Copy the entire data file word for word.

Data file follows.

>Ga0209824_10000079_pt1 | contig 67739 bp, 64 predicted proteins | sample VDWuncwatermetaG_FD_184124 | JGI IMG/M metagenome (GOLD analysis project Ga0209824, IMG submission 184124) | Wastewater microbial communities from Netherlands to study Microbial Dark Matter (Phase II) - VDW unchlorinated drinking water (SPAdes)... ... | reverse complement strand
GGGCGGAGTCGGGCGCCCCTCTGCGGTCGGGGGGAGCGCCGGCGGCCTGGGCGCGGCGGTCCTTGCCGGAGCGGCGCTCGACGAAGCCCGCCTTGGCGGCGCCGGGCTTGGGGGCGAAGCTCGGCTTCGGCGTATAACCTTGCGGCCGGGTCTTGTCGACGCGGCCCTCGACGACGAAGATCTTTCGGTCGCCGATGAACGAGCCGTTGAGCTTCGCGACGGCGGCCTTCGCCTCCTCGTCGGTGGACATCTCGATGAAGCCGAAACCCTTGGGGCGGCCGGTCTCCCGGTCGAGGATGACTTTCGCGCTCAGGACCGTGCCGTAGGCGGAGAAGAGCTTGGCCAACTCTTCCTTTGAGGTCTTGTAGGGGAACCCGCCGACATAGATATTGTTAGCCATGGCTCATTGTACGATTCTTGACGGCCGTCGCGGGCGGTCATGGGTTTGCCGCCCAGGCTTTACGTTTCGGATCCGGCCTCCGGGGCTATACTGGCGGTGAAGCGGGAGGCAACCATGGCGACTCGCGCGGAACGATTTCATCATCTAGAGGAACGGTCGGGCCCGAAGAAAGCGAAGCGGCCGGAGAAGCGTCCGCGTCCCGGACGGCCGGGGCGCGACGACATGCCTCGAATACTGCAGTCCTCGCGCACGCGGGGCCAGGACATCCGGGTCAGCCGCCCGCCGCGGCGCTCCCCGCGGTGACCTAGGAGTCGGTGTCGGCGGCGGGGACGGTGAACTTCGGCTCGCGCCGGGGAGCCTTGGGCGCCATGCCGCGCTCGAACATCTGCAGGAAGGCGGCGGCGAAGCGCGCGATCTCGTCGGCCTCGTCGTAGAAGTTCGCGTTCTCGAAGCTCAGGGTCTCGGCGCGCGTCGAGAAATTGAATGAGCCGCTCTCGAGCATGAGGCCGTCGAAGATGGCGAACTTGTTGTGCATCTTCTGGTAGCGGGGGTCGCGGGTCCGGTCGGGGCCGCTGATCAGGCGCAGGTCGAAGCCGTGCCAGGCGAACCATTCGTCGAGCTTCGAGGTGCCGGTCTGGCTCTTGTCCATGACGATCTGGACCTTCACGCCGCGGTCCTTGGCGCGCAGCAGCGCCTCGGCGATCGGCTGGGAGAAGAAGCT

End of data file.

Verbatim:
>Ga0209824_10000079_pt1 | contig 67739 bp, 64 predicted proteins | sample VDWuncwatermetaG_FD_184124 | JGI IMG/M metagenome (GOLD analysis project Ga0209824, IMG submission 184124) | Wastewater microbial communities from Netherlands to study Microbial Dark Matter (Phase II) - VDW unchlorinated drinking water (SPAdes)... ... | reverse complement strand
GGGCGGAGTCGGGCGCCCCTCTGCGGTCGGGGGGAGCGCCGGCGGCCTGGGCGCGGCGGTCCTTGCCGGAGCGGCGCTCGACGAAGCCCGCCTTGGCGGCGCCGGGCTTGGGGGCGAAGCTCGGCTTCGGCGTATAACCTTGCGGCCGGGTCTTGTCGACGCGGCCCTCGACGACGAAGATCTTTCGGTCGCCGATGAACGAGCCGTTGAGCTTCGCGACGGCGGCCTTCGCCTCCTCGTCGGTGGACATCTCGATGAAGCCGAAACCCTTGGGGCGGCCGGTCTCCCGGTCGAGGATGACTTTCGCGCTCAGGACCGTGCCGTAGGCGGAGAAGAGCTTGGCCAACTCTTCCTTTGAGGTCTTGTAGGGGAACCCGCCGACATAGATATTGTTAGCCATGGCTCATTGTACGATTCTTGACGGCCGTCGCGGGCGGTCATGGGTTTGCCGCCCAGGCTTTACGTTTCGGATCCGGCCTCCGGGGCTATACTGGCGGTGAAGCGGGAGGCAACCATGGCGACTCGCGCGGAACGATTTCATCATCTAGAGGAACGGTCGGGCCCGAAGAAAGCGAAGCGGCCGGAGAAGCGTCCGCGTCCCGGACGGCCGGGGCGCGACGACATGCCTCGAATACTGCAGTCCTCGCGCACGCGGGGCCAGGACATCCGGGTCAGCCGCCCGCCGCGGCGCTCCCCGCGGTGACCTAGGAGTCGGTGTCGGCGGCGGGGACGGTGAACTTCGGCTCGCGCCGGGGAGCCTTGGGCGCCATGCCGCGCTCGAACATCTGCAGGAAGGCGGCGGCGAAGCGCGCGATCTCGTCGGCCTCGTCGTAGAAGTTCGCGTTCTCGAAGCTCAGGGTCTCGGCGCGCGTCGAGAAATTGAATGAGCCGCTCTCGAGCATGAGGCCGTCGAAGATGGCGAACTTGTTGTGCATCTTCTGGTAGCGGGGGTCGCGGGTCCGGTCGGGGCCGCTGATCAGGCGCAGGTCGAAGCCGTGCCAGGCGAACCATTCGTCGAGCTTCGAGGTGCCGGTCTGGCTCTTGTCCATGACGATCTGGACCTTCACGCCGCGGTCCTTGGCGCGCAGCAGCGCCTCGGCGATCGGCTGGGAGAAGAAGCT